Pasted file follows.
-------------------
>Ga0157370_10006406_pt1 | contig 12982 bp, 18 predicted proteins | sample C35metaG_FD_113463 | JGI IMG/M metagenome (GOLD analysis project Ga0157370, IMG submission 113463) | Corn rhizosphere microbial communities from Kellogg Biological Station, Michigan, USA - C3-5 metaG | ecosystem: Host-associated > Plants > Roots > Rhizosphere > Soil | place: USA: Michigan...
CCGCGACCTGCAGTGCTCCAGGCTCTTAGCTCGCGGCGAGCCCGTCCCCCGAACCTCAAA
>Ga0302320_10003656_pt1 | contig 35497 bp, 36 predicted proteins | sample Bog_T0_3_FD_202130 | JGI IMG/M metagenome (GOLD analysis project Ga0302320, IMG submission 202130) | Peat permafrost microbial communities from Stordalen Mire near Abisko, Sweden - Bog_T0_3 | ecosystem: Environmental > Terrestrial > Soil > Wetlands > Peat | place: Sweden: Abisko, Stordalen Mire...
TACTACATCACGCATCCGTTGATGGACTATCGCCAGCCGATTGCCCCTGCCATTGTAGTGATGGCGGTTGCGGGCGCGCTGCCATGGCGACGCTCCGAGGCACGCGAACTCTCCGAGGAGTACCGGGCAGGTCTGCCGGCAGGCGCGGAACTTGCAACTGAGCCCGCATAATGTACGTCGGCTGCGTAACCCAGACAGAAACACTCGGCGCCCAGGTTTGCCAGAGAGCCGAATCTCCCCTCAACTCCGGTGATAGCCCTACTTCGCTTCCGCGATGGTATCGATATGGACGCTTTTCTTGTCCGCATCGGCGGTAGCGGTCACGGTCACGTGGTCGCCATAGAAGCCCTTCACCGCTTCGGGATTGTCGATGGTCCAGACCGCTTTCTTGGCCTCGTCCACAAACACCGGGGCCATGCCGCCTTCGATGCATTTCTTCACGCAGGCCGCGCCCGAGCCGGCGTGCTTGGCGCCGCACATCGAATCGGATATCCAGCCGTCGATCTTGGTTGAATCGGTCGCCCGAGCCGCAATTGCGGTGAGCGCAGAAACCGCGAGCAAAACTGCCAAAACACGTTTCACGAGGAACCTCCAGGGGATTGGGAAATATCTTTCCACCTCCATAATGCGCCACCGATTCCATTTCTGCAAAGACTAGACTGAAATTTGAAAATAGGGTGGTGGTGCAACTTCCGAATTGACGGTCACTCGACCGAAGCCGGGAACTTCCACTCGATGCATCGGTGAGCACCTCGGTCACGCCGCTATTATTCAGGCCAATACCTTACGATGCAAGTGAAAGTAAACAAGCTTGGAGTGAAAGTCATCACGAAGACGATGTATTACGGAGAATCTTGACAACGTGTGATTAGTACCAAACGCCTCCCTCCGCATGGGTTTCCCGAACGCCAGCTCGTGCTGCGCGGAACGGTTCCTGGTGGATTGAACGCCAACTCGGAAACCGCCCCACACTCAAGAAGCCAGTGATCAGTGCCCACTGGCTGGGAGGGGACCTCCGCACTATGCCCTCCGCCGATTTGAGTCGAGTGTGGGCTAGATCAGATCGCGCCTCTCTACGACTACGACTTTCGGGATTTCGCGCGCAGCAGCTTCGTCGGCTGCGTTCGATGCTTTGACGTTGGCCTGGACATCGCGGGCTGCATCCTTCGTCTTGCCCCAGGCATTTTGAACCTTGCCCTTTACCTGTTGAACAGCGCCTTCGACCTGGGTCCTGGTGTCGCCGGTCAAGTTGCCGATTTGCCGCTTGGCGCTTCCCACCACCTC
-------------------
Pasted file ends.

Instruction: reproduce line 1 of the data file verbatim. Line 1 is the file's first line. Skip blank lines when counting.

>Ga0157370_10006406_pt1 | contig 12982 bp, 18 predicted proteins | sample C35metaG_FD_113463 | JGI IMG/M metagenome (GOLD analysis project Ga0157370, IMG submission 113463) | Corn rhizosphere microbial communities from Kellogg Biological Station, Michigan, USA - C3-5 metaG | ecosystem: Host-associated > Plants > Roots > Rhizosphere > Soil | place: USA: Michigan...